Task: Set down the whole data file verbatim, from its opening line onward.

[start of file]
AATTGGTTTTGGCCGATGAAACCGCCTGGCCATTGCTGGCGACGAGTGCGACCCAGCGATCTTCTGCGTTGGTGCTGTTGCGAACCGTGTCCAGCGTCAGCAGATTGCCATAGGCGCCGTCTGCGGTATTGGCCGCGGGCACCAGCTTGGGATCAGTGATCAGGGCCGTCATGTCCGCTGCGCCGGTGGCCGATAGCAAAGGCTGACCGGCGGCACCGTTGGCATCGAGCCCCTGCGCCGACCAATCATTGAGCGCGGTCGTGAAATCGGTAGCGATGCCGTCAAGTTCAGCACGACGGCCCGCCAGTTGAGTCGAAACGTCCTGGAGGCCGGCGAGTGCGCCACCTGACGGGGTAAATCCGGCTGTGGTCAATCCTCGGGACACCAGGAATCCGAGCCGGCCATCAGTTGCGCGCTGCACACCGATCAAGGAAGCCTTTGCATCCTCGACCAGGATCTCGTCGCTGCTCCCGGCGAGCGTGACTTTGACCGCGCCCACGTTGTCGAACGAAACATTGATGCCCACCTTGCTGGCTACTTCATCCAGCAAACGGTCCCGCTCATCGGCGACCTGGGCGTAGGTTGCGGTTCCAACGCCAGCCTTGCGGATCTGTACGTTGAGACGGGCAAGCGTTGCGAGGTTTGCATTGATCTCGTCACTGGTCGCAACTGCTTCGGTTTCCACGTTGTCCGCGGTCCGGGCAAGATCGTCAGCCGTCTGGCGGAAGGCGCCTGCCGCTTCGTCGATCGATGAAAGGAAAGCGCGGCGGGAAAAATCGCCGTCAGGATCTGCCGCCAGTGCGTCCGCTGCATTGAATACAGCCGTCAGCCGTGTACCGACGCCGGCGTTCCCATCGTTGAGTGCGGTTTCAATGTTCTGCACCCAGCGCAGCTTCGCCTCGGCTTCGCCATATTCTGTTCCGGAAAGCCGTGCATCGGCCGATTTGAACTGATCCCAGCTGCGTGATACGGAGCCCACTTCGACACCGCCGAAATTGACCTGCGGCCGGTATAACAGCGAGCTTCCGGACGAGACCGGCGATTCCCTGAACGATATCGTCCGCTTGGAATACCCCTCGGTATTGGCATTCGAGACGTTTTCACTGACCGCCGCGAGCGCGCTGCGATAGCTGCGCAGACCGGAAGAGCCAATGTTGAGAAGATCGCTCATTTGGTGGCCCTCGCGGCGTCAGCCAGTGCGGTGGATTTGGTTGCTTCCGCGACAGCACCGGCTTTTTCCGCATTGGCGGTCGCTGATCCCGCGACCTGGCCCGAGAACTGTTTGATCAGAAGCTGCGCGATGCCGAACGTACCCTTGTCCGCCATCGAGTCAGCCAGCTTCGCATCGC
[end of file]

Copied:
AATTGGTTTTGGCCGATGAAACCGCCTGGCCATTGCTGGCGACGAGTGCGACCCAGCGATCTTCTGCGTTGGTGCTGTTGCGAACCGTGTCCAGCGTCAGCAGATTGCCATAGGCGCCGTCTGCGGTATTGGCCGCGGGCACCAGCTTGGGATCAGTGATCAGGGCCGTCATGTCCGCTGCGCCGGTGGCCGATAGCAAAGGCTGACCGGCGGCACCGTTGGCATCGAGCCCCTGCGCCGACCAATCATTGAGCGCGGTCGTGAAATCGGTAGCGATGCCGTCAAGTTCAGCACGACGGCCCGCCAGTTGAGTCGAAACGTCCTGGAGGCCGGCGAGTGCGCCACCTGACGGGGTAAATCCGGCTGTGGTCAATCCTCGGGACACCAGGAATCCGAGCCGGCCATCAGTTGCGCGCTGCACACCGATCAAGGAAGCCTTTGCATCCTCGACCAGGATCTCGTCGCTGCTCCCGGCGAGCGTGACTTTGACCGCGCCCACGTTGTCGAACGAAACATTGATGCCCACCTTGCTGGCTACTTCATCCAGCAAACGGTCCCGCTCATCGGCGACCTGGGCGTAGGTTGCGGTTCCAACGCCAGCCTTGCGGATCTGTACGTTGAGACGGGCAAGCGTTGCGAGGTTTGCATTGATCTCGTCACTGGTCGCAACTGCTTCGGTTTCCACGTTGTCCGCGGTCCGGGCAAGATCGTCAGCCGTCTGGCGGAAGGCGCCTGCCGCTTCGTCGATCGATGAAAGGAAAGCGCGGCGGGAAAAATCGCCGTCAGGATCTGCCGCCAGTGCGTCCGCTGCATTGAATACAGCCGTCAGCCGTGTACCGACGCCGGCGTTCCCATCGTTGAGTGCGGTTTCAATGTTCTGCACCCAGCGCAGCTTCGCCTCGGCTTCGCCATATTCTGTTCCGGAAAGCCGTGCATCGGCCGATTTGAACTGATCCCAGCTGCGTGATACGGAGCCCACTTCGACACCGCCGAAATTGACCTGCGGCCGGTATAACAGCGAGCTTCCGGACGAGACCGGCGATTCCCTGAACGATATCGTCCGCTTGGAATACCCCTCGGTATTGGCATTCGAGACGTTTTCACTGACCGCCGCGAGCGCGCTGCGATAGCTGCGCAGACCGGAAGAGCCAATGTTGAGAAGATCGCTCATTTGGTGGCCCTCGCGGCGTCAGCCAGTGCGGTGGATTTGGTTGCTTCCGCGACAGCACCGGCTTTTTCCGCATTGGCGGTCGCTGATCCCGCGACCTGGCCCGAGAACTGTTTGATCAGAAGCTGCGCGATGCCGAACGTACCCTTGTCCGCCATCGAGTCAGCCAGCTTCGCATCGC